WhatsApp groups and the power of silence
The latest to 'e-form' is a gang from a former workplace.
WhatsApp groups are where the action is. We all know this, right? And 'mute for one year' is the best thing to have happened to them. Everyone on groups - family, work, carpool, wedding party, college gang, school mums, neighbourhood mums - knows muting is the innovation of the decade. Since 2014, there's also been the gorgeous, sly option to 'mute for one century', but perhaps that's only for the Android crowd. I'll have to check with my tech consultants.
In the past week, there's been a rash of activity on my groups. The latest to 'e-form' is a gang from a former workplace. The tone has been set, as it usually is in the early days. But however fun and irreverent the chatter, the need to mute, like the arguable presence of a higher power, is constant. Never mind eight hour or one week. The cure is nothing less than a year. Short of that is asking for a migraine.
There was activity also on a family group, less fun, less irreverent. The consequence of a recent wedding in the family was a new addition to the group. As a welcome gesture, the group display picture was updated to include the latest entrant. Except. one more person does not change the content, really. One more person just sends a belated thumbs-up emoji in response to the earnest, eternal ghastly forwards.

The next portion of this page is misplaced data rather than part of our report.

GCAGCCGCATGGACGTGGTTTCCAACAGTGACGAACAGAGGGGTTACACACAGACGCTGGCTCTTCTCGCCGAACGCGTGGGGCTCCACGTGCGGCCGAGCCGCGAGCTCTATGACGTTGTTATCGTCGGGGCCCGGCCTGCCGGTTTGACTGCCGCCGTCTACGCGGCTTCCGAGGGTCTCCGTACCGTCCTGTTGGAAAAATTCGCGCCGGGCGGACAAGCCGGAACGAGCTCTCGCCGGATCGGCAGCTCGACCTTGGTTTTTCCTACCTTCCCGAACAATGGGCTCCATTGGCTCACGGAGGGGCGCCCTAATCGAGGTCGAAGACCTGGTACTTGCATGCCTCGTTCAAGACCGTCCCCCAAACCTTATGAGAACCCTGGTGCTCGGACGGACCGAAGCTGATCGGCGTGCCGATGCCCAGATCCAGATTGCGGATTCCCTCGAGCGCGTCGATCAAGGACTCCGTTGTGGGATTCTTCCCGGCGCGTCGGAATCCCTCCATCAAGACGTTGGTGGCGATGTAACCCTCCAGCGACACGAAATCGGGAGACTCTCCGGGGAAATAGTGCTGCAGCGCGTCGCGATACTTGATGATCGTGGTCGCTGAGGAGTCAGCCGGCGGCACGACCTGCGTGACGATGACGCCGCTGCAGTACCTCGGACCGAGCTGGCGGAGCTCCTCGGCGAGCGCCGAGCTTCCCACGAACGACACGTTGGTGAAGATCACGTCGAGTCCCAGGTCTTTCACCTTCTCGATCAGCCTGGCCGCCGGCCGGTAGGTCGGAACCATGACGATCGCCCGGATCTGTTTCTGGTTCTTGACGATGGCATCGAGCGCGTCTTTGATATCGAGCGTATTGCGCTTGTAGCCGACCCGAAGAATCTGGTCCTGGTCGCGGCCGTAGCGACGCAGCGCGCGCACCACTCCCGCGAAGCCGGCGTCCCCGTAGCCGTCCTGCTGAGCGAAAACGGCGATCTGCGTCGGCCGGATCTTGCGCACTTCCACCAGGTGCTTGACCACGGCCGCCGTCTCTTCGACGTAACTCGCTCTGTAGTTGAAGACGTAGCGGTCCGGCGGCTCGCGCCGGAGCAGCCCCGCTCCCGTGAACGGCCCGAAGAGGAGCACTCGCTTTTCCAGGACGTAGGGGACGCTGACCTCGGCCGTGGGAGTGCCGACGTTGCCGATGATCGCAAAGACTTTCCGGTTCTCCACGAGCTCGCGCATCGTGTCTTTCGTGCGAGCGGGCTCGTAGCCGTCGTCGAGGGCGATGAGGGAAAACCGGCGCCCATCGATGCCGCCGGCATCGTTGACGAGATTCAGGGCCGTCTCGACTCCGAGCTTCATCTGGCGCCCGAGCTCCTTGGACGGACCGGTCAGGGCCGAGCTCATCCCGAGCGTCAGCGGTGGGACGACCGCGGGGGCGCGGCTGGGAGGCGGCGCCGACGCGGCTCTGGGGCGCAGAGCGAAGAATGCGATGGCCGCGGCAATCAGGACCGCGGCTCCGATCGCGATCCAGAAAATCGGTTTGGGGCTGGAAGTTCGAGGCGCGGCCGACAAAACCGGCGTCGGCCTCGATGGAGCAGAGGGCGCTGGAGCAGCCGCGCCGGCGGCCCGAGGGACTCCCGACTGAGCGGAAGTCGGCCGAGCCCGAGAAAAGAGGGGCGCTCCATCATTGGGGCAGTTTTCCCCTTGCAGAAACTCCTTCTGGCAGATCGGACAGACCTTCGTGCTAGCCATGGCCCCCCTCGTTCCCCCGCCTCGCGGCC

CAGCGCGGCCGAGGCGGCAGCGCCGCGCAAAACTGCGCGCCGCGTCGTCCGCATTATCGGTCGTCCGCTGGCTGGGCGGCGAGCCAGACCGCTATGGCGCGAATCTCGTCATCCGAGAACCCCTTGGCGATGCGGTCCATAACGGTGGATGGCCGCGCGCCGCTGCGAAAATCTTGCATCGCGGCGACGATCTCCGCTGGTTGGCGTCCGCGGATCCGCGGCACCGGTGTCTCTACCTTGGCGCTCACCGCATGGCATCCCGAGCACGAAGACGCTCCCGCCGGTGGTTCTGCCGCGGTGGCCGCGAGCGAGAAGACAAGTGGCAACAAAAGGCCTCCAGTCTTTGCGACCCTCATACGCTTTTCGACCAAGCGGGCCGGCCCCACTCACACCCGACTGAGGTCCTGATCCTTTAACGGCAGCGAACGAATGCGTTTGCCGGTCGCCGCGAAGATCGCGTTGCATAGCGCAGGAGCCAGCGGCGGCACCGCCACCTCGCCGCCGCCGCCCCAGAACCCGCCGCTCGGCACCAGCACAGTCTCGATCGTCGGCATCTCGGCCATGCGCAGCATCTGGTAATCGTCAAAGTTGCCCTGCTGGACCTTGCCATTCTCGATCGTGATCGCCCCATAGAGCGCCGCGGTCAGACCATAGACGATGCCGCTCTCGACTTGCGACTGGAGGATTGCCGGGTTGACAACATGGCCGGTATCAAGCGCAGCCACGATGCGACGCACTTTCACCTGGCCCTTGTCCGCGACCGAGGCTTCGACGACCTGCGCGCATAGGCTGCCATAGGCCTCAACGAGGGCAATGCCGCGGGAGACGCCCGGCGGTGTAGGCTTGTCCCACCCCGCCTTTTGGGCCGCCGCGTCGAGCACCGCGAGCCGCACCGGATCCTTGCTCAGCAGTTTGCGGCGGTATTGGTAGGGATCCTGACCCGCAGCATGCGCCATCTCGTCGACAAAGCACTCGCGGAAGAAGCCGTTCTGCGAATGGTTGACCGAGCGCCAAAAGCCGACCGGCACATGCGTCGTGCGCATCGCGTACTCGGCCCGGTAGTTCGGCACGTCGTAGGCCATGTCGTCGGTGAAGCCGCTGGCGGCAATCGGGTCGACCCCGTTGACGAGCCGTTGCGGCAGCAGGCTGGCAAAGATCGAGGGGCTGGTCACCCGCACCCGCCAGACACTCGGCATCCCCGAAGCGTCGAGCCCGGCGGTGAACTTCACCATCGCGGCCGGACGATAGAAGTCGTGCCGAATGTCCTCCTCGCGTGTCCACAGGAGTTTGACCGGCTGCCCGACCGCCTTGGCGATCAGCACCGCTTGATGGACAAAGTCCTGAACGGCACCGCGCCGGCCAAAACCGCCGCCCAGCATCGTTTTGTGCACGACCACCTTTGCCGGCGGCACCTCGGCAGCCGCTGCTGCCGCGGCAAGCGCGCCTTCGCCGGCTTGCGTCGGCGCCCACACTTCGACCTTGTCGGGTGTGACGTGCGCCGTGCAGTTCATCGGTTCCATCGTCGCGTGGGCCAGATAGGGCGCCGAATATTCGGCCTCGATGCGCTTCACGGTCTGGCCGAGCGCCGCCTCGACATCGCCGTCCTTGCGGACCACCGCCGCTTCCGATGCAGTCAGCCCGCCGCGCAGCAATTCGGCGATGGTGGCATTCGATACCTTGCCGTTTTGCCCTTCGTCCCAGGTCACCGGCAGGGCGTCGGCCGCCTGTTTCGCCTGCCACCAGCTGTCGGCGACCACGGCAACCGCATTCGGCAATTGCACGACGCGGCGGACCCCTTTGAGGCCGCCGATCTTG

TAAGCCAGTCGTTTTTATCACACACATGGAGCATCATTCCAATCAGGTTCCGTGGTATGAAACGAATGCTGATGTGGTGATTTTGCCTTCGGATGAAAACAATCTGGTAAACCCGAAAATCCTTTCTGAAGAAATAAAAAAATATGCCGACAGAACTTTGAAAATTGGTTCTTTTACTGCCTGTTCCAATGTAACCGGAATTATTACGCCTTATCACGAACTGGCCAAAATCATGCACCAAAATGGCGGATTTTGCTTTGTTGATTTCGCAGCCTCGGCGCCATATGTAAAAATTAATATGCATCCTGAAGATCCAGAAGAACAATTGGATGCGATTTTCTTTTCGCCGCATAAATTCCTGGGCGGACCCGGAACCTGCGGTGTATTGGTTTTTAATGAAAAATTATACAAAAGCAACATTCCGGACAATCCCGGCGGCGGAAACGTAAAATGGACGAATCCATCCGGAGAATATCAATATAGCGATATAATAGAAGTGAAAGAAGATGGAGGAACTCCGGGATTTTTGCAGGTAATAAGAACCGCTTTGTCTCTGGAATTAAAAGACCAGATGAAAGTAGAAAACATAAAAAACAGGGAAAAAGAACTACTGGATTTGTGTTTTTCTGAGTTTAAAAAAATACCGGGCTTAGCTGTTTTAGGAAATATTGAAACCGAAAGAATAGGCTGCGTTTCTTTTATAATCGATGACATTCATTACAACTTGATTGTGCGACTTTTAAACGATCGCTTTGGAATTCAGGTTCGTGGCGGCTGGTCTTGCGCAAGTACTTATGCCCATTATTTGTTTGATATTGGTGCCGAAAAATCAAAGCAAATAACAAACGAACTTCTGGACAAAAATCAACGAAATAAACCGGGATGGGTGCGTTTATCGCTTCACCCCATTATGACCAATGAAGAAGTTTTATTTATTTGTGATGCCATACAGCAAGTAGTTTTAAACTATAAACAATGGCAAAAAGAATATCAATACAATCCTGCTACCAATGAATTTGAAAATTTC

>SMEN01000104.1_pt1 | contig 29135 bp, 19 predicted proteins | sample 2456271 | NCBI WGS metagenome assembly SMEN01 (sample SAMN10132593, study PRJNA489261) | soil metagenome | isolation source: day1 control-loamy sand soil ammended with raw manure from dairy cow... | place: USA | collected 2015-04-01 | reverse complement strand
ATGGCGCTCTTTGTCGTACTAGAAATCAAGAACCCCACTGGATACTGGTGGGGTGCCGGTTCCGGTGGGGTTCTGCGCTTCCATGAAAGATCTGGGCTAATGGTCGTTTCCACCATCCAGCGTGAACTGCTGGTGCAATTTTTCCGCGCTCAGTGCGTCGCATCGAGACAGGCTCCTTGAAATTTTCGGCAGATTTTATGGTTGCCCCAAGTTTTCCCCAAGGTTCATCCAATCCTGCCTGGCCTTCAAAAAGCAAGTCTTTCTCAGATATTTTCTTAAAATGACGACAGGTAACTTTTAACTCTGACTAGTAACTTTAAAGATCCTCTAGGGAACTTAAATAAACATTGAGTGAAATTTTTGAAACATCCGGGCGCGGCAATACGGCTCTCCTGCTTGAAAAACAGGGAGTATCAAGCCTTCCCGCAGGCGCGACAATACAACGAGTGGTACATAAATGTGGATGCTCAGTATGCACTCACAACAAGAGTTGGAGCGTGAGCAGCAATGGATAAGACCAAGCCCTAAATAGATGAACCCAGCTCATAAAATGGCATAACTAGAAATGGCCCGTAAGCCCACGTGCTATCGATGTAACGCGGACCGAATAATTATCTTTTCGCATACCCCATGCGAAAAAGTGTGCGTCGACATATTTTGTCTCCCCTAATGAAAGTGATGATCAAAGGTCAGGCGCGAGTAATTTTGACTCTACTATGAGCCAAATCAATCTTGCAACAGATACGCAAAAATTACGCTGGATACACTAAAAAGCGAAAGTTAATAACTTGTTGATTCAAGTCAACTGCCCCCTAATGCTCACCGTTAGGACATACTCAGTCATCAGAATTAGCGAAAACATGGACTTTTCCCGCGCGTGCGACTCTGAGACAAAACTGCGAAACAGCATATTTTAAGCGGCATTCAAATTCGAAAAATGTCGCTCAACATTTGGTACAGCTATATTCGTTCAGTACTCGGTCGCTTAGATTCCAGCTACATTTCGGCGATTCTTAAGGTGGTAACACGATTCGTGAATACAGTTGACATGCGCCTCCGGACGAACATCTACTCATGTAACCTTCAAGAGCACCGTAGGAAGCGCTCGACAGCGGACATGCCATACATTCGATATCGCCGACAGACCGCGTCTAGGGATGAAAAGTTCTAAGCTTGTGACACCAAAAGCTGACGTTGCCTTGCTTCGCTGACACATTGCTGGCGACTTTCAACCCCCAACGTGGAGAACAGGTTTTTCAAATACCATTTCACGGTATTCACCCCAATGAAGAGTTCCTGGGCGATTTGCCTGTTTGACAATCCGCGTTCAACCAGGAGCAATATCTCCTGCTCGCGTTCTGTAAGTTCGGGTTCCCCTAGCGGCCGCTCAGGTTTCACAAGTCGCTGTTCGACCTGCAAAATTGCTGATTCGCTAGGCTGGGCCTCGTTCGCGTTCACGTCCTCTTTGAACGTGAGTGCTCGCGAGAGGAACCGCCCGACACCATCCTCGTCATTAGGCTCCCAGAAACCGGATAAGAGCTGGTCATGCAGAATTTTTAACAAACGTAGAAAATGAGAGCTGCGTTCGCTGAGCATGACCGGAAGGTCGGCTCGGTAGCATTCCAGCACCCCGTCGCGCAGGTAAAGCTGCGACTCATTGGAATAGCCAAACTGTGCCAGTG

My policy on these groups used to be: pretend not to have seen it. Parents, in-laws, cousins, siblings - ignore 'em all. There has to be some kind of penalty for the assumption that anyone, even with time at disposal, will want to download and play a 15MB video. Or that other participants care two hoots about the lead content in a supposedly Ayurvedic range of lotions. Or that a Santa-Banta joke that you found funny will similarly tickle others who are blood bound but differently wired. Or that a fervent speech made by some crushed-kurta-wearing Member of the Indian Parliament deserves to be seen more widely. Why, why?!
We all have bores on our groups. We often are the bores. "I didn't add you immediately because I know you hate being on groups," a friend told me when I was the last to be added to one. I grumbled and smarted. But I couldn't argue with it.
One time, someone on the family group got upset that no one, across time zones, in over 48 hours, had responded to an avalanche of photographs taken excitedly at some or the other event where everyone was dressed to the nines, grinning in an assembly line formation. "No more photos now for this group!" was the warning announced and meekly (thankfully?) received. I could hear canons going off in the distance accompanying the two blue ticks. Boom! Family egos, delicate like filigree, smash hard.
What is a universal truth about family groups? A lot of our relatives aren't interesting people. Of course, neither are we. Let there be no mistake that the link of an article you send will be received with a chill and a quiet. A cousin or a sister-in-law might send an anodyne thumbs-up. After all, emojis are the language of diplomacy, the saviours and family-binders of our age. With one key, you can enter the legion of the 'off the hooks'. Ta-dah! "Of course, I responded! I sent a thumb up. Scroll up and see!"
Older folks dealing with emojis is another riot. I was discussing parental use of them with a friend whose dad had sent her a message: "Cheque deposited at such-and-such place". He added two smileys, the hysterical one with blue tears jetting out of both eyes. My friend typed, thanks Papa, but why are you laughing? He was confused. "I am not laughing", he said, "I just sent the emoji closest to my thumb". #EpicDads.